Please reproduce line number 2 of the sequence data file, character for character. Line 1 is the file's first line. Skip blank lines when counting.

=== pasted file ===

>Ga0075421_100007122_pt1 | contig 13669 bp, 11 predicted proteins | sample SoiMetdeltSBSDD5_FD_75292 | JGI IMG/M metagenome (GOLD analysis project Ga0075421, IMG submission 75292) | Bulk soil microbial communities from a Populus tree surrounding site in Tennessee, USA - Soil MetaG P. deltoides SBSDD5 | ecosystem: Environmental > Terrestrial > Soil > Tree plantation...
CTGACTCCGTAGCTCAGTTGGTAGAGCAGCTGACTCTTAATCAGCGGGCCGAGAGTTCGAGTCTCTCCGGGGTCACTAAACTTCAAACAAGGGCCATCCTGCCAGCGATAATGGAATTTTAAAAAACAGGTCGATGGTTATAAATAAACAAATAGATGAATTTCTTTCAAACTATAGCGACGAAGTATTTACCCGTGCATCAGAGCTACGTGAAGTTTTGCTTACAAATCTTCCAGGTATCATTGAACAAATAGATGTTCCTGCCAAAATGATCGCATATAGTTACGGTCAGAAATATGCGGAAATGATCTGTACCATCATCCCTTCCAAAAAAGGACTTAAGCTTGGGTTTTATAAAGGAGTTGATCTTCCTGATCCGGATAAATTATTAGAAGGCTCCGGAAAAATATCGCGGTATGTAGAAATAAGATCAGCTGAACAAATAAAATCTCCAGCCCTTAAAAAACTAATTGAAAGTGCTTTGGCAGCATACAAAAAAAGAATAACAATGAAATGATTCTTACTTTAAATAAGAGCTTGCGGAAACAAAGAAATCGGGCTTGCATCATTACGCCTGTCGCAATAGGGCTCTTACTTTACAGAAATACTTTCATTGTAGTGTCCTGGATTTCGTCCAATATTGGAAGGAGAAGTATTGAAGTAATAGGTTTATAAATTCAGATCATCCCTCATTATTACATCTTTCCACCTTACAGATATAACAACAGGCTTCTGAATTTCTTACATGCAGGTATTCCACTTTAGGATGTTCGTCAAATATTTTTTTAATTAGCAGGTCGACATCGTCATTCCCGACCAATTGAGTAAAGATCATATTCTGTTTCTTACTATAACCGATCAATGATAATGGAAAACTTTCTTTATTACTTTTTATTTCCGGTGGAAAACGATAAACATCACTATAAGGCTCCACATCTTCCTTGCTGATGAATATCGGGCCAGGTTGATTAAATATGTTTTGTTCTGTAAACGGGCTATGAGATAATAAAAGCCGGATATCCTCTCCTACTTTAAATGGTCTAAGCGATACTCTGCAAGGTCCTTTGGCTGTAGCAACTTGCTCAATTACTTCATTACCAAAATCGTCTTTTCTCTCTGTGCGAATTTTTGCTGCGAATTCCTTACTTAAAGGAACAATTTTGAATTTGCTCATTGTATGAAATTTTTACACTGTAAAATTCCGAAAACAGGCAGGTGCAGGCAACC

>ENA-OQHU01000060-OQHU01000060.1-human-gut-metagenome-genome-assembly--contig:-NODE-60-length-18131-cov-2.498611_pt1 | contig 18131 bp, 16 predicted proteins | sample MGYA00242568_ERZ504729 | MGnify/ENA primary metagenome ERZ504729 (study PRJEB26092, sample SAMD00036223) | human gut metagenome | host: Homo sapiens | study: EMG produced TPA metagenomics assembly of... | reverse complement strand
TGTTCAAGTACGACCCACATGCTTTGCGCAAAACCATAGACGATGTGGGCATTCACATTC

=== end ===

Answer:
CTGACTCCGTAGCTCAGTTGGTAGAGCAGCTGACTCTTAATCAGCGGGCCGAGAGTTCGAGTCTCTCCGGGGTCACTAAACTTCAAACAAGGGCCATCCTGCCAGCGATAATGGAATTTTAAAAAACAGGTCGATGGTTATAAATAAACAAATAGATGAATTTCTTTCAAACTATAGCGACGAAGTATTTACCCGTGCATCAGAGCTACGTGAAGTTTTGCTTACAAATCTTCCAGGTATCATTGAACAAATAGATGTTCCTGCCAAAATGATCGCATATAGTTACGGTCAGAAATATGCGGAAATGATCTGTACCATCATCCCTTCCAAAAAAGGACTTAAGCTTGGGTTTTATAAAGGAGTTGATCTTCCTGATCCGGATAAATTATTAGAAGGCTCCGGAAAAATATCGCGGTATGTAGAAATAAGATCAGCTGAACAAATAAAATCTCCAGCCCTTAAAAAACTAATTGAAAGTGCTTTGGCAGCATACAAAAAAAGAATAACAATGAAATGATTCTTACTTTAAATAAGAGCTTGCGGAAACAAAGAAATCGGGCTTGCATCATTACGCCTGTCGCAATAGGGCTCTTACTTTACAGAAATACTTTCATTGTAGTGTCCTGGATTTCGTCCAATATTGGAAGGAGAAGTATTGAAGTAATAGGTTTATAAATTCAGATCATCCCTCATTATTACATCTTTCCACCTTACAGATATAACAACAGGCTTCTGAATTTCTTACATGCAGGTATTCCACTTTAGGATGTTCGTCAAATATTTTTTTAATTAGCAGGTCGACATCGTCATTCCCGACCAATTGAGTAAAGATCATATTCTGTTTCTTACTATAACCGATCAATGATAATGGAAAACTTTCTTTATTACTTTTTATTTCCGGTGGAAAACGATAAACATCACTATAAGGCTCCACATCTTCCTTGCTGATGAATATCGGGCCAGGTTGATTAAATATGTTTTGTTCTGTAAACGGGCTATGAGATAATAAAAGCCGGATATCCTCTCCTACTTTAAATGGTCTAAGCGATACTCTGCAAGGTCCTTTGGCTGTAGCAACTTGCTCAATTACTTCATTACCAAAATCGTCTTTTCTCTCTGTGCGAATTTTTGCTGCGAATTCCTTACTTAAAGGAACAATTTTGAATTTGCTCATTGTATGAAATTTTTACACTGTAAAATTCCGAAAACAGGCAGGTGCAGGCAACC